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Alumnus Christian Makkar Delivers Compassionate Care to Hospital Patients During COVID

When it comes to practicing medicine, so many skills cannot be learned from a textbook. One of these skills is empathy—something Keck Graduate Institute (KGI) graduate Christian Makkar, PPC ’20, MS ’21, strengthened while conducting his thesis at Hollywood Presbyterian Medical Center and Emanate Health Inter-Community Hospital.

Makkar’s thesis—for KGI’s Master of Science in Applied Life Sciences (MS) program with a concentration in Clinical Research—focused on improving the quality of care that hospitals delivered to patients and the discharge process.

Throughout this experience, though, he has worked with staff in both hospitals to deliver something that is not quantifiable but equally valuable—connecting with patients on a humanistic level through interactions that go beyond offering standard care. From September 2020 through February 2021, Makkar was at Hollywood Presbyterian, where many patients are from marginalized communities.

“It enhanced my ability to relate to other people’s perspectives,” Makkar said.

While interacting with one woman in her 70s, Makkar could tell she was nervous because she did not pause between her sentences. As it turns out, she had just learned she had Stage 4 renal cancer. Because she had been healthy her entire life, this was shocking news for her.

As Makkar spoke with her, he found out she had been a Hollywood screenwriter. They began watching TV, talking about Humphrey Bogart—one of her favorite actors.

“The more we talked, the more she was able to relax,” Makkar said. “It was inspiring that I could help her like that, and I also gained the ability to understand other people’s behaviors better, putting them into context.”

Experiencing these moments of connection was particularly crucial when COVID-19 first started, and patients could not have visitors. Thus, Makkar and the nurses were the only forms of support that patients had.

Sometimes, even a seemingly small gesture can have a lifelong impact. This principle was particularly evident at Emanate Health Inter-Community Hospital, where much emphasis is placed on developing interpersonal connections with patients.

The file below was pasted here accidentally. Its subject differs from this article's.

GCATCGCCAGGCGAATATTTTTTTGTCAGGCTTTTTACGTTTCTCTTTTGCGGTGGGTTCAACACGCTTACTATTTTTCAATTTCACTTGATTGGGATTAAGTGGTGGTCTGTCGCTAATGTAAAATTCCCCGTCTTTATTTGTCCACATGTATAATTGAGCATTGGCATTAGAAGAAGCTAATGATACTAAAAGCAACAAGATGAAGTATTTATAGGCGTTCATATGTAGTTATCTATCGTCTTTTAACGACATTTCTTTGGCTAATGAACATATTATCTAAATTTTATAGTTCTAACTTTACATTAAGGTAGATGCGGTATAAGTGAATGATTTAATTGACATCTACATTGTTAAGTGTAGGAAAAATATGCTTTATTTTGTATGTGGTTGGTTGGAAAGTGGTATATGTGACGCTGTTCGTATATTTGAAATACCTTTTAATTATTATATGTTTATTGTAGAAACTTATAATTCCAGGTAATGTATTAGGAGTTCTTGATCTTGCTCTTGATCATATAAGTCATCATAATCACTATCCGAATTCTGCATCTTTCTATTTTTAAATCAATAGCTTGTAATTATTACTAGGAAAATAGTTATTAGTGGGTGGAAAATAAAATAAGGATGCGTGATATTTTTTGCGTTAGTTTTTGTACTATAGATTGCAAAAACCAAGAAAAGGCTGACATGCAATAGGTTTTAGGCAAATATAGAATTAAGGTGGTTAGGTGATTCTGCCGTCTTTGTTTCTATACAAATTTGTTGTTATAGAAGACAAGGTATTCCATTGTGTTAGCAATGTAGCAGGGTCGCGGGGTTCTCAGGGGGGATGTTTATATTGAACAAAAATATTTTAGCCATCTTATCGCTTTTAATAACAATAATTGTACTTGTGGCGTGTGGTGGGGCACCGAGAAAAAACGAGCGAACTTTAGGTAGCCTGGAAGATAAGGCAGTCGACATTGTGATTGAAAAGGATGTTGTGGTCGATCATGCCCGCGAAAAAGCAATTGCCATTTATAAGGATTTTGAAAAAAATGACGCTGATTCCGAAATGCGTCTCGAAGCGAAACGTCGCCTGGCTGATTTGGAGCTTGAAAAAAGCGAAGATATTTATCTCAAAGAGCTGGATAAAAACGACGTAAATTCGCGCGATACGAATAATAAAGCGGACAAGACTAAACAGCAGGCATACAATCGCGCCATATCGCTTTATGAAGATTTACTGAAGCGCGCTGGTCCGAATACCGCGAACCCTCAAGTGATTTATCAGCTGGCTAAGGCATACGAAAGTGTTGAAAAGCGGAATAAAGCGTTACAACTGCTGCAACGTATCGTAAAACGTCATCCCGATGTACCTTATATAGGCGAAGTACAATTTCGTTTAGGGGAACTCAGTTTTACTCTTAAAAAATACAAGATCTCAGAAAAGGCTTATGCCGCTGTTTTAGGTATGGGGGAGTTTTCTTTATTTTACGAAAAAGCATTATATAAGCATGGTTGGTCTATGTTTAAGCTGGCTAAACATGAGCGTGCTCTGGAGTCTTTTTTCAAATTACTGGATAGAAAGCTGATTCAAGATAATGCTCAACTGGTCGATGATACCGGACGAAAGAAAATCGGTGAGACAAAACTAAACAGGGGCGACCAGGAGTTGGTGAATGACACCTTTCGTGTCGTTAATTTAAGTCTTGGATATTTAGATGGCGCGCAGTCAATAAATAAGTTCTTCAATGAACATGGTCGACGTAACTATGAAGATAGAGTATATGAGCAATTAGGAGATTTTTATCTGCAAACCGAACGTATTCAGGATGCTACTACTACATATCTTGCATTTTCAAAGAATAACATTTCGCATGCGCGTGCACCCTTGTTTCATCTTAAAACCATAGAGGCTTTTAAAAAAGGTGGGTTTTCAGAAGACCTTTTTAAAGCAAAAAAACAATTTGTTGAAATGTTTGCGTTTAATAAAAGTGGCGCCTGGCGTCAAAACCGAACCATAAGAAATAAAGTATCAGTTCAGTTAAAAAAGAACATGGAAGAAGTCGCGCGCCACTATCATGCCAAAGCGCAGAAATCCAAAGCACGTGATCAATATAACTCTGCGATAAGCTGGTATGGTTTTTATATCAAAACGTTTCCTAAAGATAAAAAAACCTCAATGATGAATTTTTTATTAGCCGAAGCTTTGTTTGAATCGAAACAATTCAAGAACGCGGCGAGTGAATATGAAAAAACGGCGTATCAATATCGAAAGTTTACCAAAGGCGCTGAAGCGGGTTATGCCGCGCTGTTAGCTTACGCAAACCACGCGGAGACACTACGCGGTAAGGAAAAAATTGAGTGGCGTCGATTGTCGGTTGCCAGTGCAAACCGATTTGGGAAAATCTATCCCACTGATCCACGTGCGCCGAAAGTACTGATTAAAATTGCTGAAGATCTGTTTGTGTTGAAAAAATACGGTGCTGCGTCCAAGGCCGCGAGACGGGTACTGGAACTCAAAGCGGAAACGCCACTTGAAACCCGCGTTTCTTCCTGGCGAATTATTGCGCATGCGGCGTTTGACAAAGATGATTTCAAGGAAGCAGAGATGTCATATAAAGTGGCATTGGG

“For example, if a patient is really craving “Sonic Hamburgers,” the nurses will go and get the burgers,” Makkar said. “Small actions like that emphasize that we care for you; you’re not just a collection of signs and symptoms. Even in a hospital setting, you should feel comfortable and relaxed.”

“Through this project, I’ve become a more personable healthcare provider.”

Makkar has strengthened these skills through his interactions with patients, along with KGI faculty, who helped sharpen these skills. Postbaccalaureate Premedical Certificate(PPC) Senior Director and Instructor Dr. Joon Kim taught him a series of valuable lessons.

“Joon has made a monumental impact on my life that I will always remember” Makkar said.

One lesson Makkar learned from Kim was to structure “wins” into his weekly schedule by starting and ending the week on a positive note. Another crucial lesson was defending his reasoning with valid evidence and not being swayed by others’ opinions.

Through his PPC and MS experiences, Makkar has learned the importance of connecting with his classmates outside of school. For a Medical Diagnostics group project, Chair of Business and Bioengineering for the Henry E. Riggs School of Applied Life Sciences and Arnold and Mabel Beckman Professor Dr. Angelika Niemz had the teammates go to an arcade to connect with and support one another. Additionally, Makkar has enjoyed activities with his cohort, such as snowboarding, hiking, playing basketball, and volunteering.